On May 17th, I had the great pleasure of attending The Dystopian Tour 2011, featuring authors Lauren Oliver and Veronica Roth. The event was held at Chapters Indigo at Yorkdale Mall in Toronto (one of three events in Ontario!), and was made possible thanks to Harper Collins Canada, Chapters Indigo, and Space TV.
Lauren was in town promoting her newest book, Delerium, while Veronica was here with her offering, Divergent, both of which have been getting a lot of buzz in the book community. Both young women were interviewed by Ajay Fry from Space TV, so the audience got to sit in on the interview then the floor was opened up to some fan questions.
Ajay started off with questions about inspiration. Lauren said she had read something from Gabriel Garcia Marquez saying that all writing was either about love or death. This got her thinking that the 'symptoms' of love can be quite similar to the symptoms of disease, so from there her story was born. Veronica
attributes Divergent to a psych class, where they had been discussing the psychology of fear, which became the basis of her first group "Dauntless". Her idea began along the line of fears being altered by a certain way of rewiring the brain, changing the way people think about them, and I would imagine, changing their reactions along the way.
On the subject of characters, Veronica said her characters are always a matter of trial and error. She began with a male 'voice' but it didn't work. Then she found Tris, which became a better fit for her novel. Lauren, on the other hand, allows her characters to speak to her, in essence, telling their own stories. I've heard this before and envy this type of writing, personally. She adds that novels are like dreams, where every character is really you.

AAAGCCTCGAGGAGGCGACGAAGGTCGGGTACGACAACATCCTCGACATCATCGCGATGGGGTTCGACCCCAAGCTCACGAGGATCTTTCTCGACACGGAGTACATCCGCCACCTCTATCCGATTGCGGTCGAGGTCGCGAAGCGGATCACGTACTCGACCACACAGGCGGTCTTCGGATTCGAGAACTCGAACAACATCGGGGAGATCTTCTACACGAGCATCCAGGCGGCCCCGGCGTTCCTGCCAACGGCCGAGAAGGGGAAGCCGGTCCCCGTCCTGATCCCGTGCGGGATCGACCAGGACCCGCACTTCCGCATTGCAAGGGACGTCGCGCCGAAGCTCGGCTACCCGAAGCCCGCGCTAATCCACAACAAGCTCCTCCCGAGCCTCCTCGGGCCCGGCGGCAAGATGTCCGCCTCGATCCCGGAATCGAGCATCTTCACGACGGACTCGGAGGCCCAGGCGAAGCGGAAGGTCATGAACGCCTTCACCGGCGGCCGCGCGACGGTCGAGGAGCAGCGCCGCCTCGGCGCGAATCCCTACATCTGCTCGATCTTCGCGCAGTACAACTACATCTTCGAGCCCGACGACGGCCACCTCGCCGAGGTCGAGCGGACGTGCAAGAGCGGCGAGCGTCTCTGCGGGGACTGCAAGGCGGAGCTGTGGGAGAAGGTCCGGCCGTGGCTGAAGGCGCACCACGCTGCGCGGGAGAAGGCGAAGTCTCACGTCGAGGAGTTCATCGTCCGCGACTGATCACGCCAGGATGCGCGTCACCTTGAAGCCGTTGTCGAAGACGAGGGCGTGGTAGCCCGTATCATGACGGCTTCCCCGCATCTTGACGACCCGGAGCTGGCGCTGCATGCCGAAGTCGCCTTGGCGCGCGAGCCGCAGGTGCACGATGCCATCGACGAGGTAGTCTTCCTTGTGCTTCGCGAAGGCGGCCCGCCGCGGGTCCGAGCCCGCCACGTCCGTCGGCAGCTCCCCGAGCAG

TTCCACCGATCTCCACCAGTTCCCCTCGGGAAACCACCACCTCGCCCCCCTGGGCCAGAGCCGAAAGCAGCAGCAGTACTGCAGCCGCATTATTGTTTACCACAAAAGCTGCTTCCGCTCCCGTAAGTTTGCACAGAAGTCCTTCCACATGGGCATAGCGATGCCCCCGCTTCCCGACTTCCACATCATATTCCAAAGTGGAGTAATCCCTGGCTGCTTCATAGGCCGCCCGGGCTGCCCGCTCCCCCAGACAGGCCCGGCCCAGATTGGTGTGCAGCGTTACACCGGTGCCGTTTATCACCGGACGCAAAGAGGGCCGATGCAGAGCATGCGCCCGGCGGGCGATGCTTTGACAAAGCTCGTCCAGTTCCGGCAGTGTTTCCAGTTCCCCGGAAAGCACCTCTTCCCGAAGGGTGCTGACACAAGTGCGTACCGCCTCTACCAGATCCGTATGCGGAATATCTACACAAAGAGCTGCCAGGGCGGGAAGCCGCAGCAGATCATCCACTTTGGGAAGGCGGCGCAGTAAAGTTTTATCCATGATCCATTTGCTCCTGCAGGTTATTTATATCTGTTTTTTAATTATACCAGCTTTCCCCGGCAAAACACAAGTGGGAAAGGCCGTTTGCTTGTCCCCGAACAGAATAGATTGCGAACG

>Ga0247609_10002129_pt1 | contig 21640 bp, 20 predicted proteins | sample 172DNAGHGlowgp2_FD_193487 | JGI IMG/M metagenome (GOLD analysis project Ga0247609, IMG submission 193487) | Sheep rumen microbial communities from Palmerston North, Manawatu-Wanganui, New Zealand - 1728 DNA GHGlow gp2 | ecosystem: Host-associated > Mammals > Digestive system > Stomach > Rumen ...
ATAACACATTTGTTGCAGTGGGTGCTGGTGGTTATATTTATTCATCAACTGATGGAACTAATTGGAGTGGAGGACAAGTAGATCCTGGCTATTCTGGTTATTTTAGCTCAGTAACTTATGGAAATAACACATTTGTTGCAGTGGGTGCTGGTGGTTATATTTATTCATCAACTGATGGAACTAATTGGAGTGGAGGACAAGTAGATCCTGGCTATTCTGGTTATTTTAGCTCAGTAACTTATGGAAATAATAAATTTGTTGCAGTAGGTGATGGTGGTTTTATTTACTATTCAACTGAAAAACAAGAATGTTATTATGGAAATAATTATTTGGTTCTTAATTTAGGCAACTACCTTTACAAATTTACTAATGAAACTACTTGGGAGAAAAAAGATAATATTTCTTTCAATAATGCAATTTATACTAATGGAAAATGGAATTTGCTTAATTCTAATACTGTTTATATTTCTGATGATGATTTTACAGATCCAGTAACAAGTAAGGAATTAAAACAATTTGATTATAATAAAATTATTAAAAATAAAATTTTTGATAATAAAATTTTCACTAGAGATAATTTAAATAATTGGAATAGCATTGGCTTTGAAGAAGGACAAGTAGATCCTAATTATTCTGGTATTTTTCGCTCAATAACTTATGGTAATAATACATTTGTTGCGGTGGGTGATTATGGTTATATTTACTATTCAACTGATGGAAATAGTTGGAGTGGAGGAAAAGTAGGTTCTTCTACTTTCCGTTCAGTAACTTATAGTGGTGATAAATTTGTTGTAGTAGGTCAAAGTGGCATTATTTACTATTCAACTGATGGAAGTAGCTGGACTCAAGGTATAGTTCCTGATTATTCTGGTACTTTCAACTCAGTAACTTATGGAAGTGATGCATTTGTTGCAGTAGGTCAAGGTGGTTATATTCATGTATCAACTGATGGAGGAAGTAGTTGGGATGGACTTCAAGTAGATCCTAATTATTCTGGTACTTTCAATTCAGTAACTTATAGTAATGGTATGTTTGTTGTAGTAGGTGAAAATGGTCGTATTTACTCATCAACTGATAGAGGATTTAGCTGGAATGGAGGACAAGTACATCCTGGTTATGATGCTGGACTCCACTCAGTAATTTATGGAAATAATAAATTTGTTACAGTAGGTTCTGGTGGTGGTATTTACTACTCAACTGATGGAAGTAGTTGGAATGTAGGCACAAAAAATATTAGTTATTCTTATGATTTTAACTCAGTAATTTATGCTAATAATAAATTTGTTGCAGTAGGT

Both ladies weighed in on selling of the movie rights and ebooks. Lauren is a little further in the movie development process than Veronica, but admitted she is glad that someone else will be taking over the task of writing the screen play. Lauren said that the movies are just "different expressions" from the books, though each will hopefully drive attention to the other, with each representation having its own merits. Veronica talked about the e-book movement, saying that as long as people like her were around (the kind that simply love the feel and smell of books), the hard copy won't go out of style.
Once the questions were drawn from the audience, one young girl stood up to ask the authors' opinions on society's conformities versus the ideals found within dystopian novels. After telling the questioner she should go to Harvard immediately, Lauren offered her opinion that humans should be constantly working to re-address their ideals. Sadly, the rest of her comment was lost while I was jotting down my notes. So much for my hardcore reporter status...
It was a great evening with two young authors on the rise. Veronica, while she held her own throughout the interview, seemed a bit more quiet in personality, admitting to being a SciFi geek growing up, reading books like Dune, 1984, and Ender's Game. Lauren, on the other hand, has easily adapted to her "New York Times Bestselling Author" title, and even offered up a song to those of us that were straggling around after all was said and done. Overall, this was a very entertaining event.
*Photos are courtesy of my daughter, Jordan, who did a great job considering she was using my iPhone. Next time she brings her own camera :-)